Swedish Parental Birth Age Study: shows sensitivity to confounding factors

Read an interesting study this morning on various psychological and academic outcomes based on age of Dad at birth.  http://www.wrrh308.com/wp-content/uploads/2014/03/JAMA-Study.pdf

It’s interesting to see how much the conclusion can change based on the factors that the researchers take into account.  For example, a kid is half as likely to fail a grade if born to a Dad older than 45.  But, once you take into account a variety of factors like parental income and more, the likelihood returned to 1 (same as overall population).  If you go further, and take into account siblings to try to control for all the genetic/environmental factors, then the kid is now 50% more likely to fail a grade.  Note – it’s not clear to me how they took into account birth order for the last, although they seem to have done something with first-cousins of similar birth order.

In other words, the world is complex and there are many factors that affect us.  It’s hard to isolate them, and our conclusions are sensitive to how we take into account the various possible factors.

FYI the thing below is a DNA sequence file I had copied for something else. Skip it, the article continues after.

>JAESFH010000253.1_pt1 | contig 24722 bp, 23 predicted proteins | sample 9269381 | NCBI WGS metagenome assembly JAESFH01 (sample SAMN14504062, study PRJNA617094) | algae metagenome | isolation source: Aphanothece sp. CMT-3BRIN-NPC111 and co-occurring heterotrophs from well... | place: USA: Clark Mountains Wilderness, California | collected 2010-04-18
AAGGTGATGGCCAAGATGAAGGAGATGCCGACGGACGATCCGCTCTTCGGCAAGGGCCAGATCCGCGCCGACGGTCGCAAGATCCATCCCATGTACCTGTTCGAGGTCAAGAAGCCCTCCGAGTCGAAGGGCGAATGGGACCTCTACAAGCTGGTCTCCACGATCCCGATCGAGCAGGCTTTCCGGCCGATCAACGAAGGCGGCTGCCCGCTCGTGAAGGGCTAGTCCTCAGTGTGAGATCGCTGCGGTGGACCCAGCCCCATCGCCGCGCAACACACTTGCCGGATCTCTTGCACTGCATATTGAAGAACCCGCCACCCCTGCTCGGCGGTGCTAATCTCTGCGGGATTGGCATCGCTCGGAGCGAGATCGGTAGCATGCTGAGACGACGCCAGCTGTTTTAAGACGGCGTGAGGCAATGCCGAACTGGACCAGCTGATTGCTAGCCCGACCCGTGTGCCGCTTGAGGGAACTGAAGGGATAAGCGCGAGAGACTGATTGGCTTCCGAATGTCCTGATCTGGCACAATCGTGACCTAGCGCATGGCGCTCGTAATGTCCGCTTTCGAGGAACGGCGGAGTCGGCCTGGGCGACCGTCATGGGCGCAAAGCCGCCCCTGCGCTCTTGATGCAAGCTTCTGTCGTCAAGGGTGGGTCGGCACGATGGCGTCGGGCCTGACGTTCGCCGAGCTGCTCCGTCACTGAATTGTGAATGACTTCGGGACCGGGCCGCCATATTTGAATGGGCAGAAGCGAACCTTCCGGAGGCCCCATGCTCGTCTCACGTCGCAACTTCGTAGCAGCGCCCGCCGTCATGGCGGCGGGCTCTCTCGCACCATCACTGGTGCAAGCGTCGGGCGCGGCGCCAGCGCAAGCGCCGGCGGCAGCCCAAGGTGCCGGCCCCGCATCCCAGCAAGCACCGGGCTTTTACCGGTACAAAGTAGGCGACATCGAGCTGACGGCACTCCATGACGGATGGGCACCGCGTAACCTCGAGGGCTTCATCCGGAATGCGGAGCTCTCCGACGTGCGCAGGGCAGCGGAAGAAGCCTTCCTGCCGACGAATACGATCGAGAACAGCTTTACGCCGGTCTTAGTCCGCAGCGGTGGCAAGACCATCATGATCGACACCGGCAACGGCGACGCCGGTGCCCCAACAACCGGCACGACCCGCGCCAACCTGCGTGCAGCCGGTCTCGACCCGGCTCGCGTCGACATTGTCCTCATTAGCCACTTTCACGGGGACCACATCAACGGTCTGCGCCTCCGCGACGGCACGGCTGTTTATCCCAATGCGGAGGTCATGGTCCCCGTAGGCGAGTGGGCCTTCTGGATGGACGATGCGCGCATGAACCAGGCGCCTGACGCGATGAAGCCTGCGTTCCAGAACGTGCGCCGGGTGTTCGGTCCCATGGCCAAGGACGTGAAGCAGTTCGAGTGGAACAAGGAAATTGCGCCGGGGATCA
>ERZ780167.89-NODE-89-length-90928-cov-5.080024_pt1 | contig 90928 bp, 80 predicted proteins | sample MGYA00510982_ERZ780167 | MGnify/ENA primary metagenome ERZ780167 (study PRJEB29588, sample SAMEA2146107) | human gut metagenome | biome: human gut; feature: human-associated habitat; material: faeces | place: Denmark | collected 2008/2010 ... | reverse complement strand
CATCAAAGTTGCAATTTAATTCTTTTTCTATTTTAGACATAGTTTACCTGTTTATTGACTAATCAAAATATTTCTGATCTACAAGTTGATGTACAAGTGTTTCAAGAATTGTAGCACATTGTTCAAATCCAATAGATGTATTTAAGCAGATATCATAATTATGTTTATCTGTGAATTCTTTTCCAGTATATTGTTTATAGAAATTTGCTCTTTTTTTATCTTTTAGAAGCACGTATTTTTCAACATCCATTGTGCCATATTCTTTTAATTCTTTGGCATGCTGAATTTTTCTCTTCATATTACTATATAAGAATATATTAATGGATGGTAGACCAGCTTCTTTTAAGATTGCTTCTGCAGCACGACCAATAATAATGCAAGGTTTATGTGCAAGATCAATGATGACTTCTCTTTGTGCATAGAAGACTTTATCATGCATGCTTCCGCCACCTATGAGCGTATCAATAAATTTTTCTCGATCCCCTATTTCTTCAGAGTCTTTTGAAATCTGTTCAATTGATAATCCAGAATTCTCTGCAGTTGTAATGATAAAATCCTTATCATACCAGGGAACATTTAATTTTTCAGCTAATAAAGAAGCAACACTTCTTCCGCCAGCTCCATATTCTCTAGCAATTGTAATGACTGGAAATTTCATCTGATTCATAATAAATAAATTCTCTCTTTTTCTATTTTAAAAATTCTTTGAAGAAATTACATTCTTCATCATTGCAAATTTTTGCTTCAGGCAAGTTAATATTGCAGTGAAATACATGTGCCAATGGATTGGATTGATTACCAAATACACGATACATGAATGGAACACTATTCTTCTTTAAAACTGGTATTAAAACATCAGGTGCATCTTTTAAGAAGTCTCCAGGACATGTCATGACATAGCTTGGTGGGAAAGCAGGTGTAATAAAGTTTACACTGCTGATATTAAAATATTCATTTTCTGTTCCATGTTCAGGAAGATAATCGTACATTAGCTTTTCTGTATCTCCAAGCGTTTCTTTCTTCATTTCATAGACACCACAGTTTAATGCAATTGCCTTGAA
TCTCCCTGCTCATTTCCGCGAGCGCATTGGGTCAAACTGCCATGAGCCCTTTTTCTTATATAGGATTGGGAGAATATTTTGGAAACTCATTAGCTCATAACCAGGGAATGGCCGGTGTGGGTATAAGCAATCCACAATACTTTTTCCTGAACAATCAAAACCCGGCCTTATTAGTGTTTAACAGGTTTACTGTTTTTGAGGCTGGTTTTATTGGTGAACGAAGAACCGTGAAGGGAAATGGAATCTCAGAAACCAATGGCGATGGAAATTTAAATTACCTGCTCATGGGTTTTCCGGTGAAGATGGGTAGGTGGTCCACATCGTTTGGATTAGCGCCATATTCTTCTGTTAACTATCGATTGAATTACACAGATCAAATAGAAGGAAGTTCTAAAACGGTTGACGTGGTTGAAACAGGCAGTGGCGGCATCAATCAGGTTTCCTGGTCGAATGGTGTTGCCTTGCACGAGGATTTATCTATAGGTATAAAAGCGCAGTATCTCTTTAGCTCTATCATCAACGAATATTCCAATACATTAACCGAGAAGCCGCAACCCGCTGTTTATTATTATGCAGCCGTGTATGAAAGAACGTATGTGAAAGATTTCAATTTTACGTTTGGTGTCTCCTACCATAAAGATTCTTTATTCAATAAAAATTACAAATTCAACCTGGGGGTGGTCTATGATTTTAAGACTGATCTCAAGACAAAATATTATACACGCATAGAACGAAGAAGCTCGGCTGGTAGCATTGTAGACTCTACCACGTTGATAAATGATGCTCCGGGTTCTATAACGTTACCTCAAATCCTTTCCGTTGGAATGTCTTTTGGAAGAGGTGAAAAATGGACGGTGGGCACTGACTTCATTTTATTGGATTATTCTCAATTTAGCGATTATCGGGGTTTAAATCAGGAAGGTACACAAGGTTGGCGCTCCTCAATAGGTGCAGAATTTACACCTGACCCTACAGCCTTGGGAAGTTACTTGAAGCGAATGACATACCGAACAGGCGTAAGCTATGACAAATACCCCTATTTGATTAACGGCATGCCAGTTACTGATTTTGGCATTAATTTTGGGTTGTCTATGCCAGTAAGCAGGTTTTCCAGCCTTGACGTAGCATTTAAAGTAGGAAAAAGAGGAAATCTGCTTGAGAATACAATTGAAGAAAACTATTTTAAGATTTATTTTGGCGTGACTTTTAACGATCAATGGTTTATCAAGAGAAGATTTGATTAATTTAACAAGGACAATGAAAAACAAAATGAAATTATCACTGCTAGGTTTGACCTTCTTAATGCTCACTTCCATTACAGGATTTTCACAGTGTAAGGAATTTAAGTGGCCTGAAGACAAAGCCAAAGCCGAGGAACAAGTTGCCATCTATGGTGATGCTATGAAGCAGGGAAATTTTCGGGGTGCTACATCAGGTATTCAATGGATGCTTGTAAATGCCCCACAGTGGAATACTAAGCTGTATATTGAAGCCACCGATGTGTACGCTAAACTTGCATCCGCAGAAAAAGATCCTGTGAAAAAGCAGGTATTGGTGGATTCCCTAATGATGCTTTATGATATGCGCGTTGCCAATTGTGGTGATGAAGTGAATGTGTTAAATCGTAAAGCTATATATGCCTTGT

However, while it’s difficult to make any conclusions about causality without a controlled study, this study did seem to have a robust and relatively large dataset, approach the problem from multiple directions, and explain what they could not conclude.  This is much, much better than several other studies I’ve read recently which were also based on observed data and were trying to answer questions about causality.

And, from the content, it seems that (for these particular outcomes) it’s better to have a older Dad who generally has his life together (income, maturity, etc) than a younger Dad who doesn’t.  But, a younger Dad who is responsible and stable is perhaps the best of all.  Surprise?

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